"Anything that you ask shall be granted, if it be in my power to grant it," replied Harvey with a fervor that could leave no doubt of his sincerity.

"It's a long distance to the village, and I will be glad if you will let me carry her."

He made as if he simply wished to assist the superintendent. The latter knew better, but he did not say so.

"I shall be glad to have your aid; you have had a rest for several days, and a little exercise like this won't hurt you."

Hugh brought forth his best coat and gathered it around Dollie, as if he was tucking her up in her trundle bed. Then Harvey placed her with much care in his arms and made sure they were fully prepared to go out doors.

The Hansell brothers quietly looked on during these proceedings. They felt that there was no special use for them, and therefore they kept in the background. The hound Nero showed much interest. He walked around Hugh and Harvey, whining and wagging his tail as if he thought his views ought to have some weight in the questions the couple were called upon to consider.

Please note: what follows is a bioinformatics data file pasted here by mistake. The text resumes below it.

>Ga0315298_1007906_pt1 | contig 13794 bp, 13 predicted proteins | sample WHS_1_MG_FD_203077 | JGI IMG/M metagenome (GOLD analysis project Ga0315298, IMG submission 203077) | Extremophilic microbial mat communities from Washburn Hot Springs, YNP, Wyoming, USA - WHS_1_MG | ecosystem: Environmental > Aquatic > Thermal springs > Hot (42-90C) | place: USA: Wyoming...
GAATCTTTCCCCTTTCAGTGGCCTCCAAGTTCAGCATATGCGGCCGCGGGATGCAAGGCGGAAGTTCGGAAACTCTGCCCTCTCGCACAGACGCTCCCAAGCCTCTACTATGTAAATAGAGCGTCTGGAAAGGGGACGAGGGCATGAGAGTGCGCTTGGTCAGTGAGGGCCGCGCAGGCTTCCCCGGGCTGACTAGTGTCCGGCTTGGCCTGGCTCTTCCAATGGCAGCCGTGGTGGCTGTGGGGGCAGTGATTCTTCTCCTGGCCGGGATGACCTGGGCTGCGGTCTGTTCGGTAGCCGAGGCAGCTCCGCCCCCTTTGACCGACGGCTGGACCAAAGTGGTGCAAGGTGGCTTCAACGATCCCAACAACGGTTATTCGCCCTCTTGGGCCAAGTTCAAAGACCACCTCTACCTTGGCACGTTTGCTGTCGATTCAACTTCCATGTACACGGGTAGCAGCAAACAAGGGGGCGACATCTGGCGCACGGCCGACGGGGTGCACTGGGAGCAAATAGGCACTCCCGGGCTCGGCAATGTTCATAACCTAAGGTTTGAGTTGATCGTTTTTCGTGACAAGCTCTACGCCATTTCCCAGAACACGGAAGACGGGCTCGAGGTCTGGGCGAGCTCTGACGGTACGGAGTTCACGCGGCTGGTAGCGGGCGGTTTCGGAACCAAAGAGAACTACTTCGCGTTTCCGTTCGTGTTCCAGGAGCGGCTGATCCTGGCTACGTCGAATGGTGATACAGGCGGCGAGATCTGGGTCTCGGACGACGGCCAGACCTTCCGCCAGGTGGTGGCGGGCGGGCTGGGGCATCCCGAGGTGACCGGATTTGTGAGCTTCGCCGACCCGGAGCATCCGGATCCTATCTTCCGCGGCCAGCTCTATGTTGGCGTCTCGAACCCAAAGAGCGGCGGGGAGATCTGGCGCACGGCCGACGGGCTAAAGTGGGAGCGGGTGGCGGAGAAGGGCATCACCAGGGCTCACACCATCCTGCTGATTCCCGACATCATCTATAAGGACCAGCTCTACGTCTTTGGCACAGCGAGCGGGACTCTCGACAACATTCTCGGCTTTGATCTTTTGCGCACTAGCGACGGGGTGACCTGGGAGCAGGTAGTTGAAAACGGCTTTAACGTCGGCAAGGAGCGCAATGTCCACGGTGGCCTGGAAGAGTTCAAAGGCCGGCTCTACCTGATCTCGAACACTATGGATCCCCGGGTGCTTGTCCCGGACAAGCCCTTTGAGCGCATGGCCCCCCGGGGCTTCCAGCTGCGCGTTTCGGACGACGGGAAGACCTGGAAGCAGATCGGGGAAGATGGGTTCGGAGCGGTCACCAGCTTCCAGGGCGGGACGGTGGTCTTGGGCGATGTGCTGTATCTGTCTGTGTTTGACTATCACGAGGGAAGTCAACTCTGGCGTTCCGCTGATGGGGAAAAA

"Come, Nero," said his master, as he drew the door inward. The dog shot through like a flash and the tramp to the village was begun.

Hardly a word was spoken on the way, but when the house was reached Hugh handed his burden over to Harvey and, refusing to go in, started to move off. The superintendent put out his free hand.

"Hugh, I want you to come and see me to-morrow afternoon; will you do so?"

"I will. Good-night."


Hugh O'Hara had walked but a short distance up the mountain path when he was caught in a driving snow-storm. He cared little for it, however, and reached the cabin in due time, there to perform a strange duty.